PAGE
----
30993 – Labour ward emergency phone – useful if putting out a 2222 – tell them what the problem is – so they know what to bring eg – shoulder dystocia (run very, very fast and get here yesterday) vs PPH (come quickly).
As a refresher, we reminded ourselves of the physiological changes that occur in pregnancy, affecting every letter from A-E… check out the PROMPT course for more on that or read your ALS special circumstances chapter… Here area few pearls from Tim’s talk:
Resuscitation in pregnancy…also a scary subject…
Same principles as any other resuscitation but do not forget:
Now the thorny subject of PE/VTE disease in pregnancy….
A negative D-dimer is probably useful in low pre-test probability patients but what about imaging??
V/Q vs CTPA
We had a great chat about managing Post-Partum Haemorrhage (PPH)
Primary PPH occurs up to 48 hours of delivery vs Secondary PPH which occurs after 48hours (secondary is much more likely to be infective)
Resuscitate – as for haemorrhagic shock – think blood products, rotem, calcium etc.
Give antibiotics if suspected infection (so nearly all secondary PPH)…
We all love the 4Hs and 4Ts of cardiac arrest causes… but in obstetrics, let’s not forget the
4 T’s of PPH:
Tone– Most common, the uterus is exhausted after its big night out (push,push, push) and needs a hormone to increase uterine contraction – ergometrine/syntometrine/misoprostil. (caution if hypertensive). We keep ergometrine in our ED resus drug cupboard:
Tim also reminded us about using Bimanual compression in these ladies: put a fist into the vagina while also applying fundal pressure – it should be painful/tiring if effective (may need to change operator). Here is Tim showing us the desired effect on the tired atonic uterus….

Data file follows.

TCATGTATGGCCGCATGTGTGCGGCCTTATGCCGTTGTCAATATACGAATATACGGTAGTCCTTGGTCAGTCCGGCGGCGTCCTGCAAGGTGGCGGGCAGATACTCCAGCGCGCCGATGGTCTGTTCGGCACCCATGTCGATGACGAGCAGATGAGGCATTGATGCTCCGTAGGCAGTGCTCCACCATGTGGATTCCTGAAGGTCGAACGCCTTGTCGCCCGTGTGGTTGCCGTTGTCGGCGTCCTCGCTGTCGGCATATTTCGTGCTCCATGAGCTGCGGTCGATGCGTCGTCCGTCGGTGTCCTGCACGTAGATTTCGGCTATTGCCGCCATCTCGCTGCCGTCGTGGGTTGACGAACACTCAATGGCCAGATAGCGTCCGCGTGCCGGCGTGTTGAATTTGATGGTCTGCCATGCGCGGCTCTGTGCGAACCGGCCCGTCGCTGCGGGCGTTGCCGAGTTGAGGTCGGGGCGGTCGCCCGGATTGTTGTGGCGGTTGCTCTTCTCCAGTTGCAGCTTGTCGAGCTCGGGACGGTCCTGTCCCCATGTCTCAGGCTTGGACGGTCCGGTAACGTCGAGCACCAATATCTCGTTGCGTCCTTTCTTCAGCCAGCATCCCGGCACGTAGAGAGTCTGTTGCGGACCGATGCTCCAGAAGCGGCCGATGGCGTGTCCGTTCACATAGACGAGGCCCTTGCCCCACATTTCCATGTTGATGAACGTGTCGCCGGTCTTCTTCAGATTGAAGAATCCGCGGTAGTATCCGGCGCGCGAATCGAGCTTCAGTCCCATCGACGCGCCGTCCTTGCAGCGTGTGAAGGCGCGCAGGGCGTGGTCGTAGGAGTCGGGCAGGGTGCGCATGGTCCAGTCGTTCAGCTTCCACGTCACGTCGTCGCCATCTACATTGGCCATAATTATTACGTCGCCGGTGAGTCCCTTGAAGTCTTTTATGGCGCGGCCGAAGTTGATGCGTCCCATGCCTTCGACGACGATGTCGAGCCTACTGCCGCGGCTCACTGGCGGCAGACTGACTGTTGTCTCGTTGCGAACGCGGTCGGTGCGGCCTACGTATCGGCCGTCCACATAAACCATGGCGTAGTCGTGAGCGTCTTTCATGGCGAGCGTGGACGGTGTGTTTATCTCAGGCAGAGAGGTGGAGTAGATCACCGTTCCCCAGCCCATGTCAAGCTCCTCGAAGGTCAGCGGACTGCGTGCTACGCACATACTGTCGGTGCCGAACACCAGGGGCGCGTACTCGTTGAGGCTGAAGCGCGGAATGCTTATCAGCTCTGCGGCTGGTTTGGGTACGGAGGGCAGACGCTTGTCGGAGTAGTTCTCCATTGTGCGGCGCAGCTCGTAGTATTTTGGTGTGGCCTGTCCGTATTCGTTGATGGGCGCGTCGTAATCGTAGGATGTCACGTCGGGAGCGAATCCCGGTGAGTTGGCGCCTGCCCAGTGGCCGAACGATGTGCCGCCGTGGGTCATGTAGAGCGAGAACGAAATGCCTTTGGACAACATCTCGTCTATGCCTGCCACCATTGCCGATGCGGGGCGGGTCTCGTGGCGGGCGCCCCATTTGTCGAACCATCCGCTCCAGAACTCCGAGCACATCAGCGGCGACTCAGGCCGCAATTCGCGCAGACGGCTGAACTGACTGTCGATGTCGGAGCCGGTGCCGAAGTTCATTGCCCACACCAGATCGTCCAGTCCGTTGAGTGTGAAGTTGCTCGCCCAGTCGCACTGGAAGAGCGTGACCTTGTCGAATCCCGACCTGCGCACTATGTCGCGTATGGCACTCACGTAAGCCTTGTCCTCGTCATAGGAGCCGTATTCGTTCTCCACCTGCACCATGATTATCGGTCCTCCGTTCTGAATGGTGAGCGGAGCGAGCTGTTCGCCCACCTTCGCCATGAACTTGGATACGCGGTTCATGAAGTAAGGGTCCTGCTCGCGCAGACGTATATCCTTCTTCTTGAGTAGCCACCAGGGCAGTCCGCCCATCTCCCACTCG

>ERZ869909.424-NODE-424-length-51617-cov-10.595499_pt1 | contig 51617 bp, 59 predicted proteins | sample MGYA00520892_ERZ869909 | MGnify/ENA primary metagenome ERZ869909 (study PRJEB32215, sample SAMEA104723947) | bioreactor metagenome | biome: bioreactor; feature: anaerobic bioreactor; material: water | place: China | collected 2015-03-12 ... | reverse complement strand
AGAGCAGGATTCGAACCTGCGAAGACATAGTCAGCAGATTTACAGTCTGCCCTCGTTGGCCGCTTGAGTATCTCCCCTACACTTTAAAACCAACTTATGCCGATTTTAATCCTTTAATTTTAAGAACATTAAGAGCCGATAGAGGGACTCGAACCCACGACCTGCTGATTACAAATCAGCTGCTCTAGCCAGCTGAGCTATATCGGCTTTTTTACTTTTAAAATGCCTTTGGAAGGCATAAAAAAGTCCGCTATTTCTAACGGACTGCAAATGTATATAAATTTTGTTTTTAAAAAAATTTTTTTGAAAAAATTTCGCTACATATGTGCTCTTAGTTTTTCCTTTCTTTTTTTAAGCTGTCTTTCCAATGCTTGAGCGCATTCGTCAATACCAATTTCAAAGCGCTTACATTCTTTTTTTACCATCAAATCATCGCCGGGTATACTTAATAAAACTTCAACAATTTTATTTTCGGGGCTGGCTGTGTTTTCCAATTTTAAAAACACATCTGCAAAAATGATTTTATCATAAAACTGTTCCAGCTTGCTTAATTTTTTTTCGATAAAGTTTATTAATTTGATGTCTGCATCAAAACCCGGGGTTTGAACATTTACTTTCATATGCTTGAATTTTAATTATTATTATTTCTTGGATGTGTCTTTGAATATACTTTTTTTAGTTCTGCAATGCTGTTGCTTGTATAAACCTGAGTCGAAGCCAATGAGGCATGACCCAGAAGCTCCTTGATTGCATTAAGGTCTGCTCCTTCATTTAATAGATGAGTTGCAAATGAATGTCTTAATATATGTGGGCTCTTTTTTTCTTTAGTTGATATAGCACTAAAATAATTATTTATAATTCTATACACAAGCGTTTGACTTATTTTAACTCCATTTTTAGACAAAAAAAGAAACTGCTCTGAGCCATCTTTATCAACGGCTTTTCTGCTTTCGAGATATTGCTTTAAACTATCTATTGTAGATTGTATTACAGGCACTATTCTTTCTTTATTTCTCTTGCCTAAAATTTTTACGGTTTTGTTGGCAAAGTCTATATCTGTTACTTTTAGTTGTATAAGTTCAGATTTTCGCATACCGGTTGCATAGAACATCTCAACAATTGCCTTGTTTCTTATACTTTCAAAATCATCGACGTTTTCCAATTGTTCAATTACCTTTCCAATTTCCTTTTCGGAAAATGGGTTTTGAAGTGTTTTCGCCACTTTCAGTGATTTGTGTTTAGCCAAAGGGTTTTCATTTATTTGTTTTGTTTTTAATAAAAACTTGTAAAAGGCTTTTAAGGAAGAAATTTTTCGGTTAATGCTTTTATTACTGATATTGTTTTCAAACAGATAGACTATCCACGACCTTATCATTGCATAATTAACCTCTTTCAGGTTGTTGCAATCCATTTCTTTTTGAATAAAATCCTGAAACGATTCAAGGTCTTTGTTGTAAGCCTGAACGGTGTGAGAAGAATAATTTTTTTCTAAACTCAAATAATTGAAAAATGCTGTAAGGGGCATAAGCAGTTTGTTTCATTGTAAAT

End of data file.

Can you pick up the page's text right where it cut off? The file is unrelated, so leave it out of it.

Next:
On those 4Ts also think:
Trauma–a simple perineal tear possibly…
– if arterial, can bleed quickly – fresh red blood is likely to be perineal: is it possible to put a quick suture in place and apply pressure?
Tissue– Retained products?
Check the placenta after eth delivery of the baby and placenta, is there a chunk missing or ragged membranes, suggesting some may remain in mum’s uterus?
Thrombin– Are they forming clots? – A DIC picture represents fairly advanced bleeding… we need ROTEM to help us… along with the expertise of the obstetric team… resuscitate with blood products asap.
Briefly, we considered another obstetric emergency presentation we may see in ED: Eclampsia
Usually we will see a patient presenting with a headache and Hypertension and/ or proteinuria (can occur without either but very rare). This is pre-eclampsia…
It is of unknown cause but may progress to seizures – give MgSO4 - 4g in 20mls saline over 20 mins (double the typical ED dose for asthma etc)
Use labetalol for BP control….
And that was our multiprofessional interactive, hands on, socially distanced morning…. More soon, watch this space!
With huge thanks to the obstetric team of Tim, Amy and Steph, to James Keitley for his unwavering enthusiasm for education and awesome administrative support today and to Neil Spencer for lending me his notes to Annetticise…
The Derrifoam Blog
Welcome to the Derrifoam blog - interesting pictures, numbers, pitfalls and learning points from the last few weeks. Qualityish CPD made quick and easy.....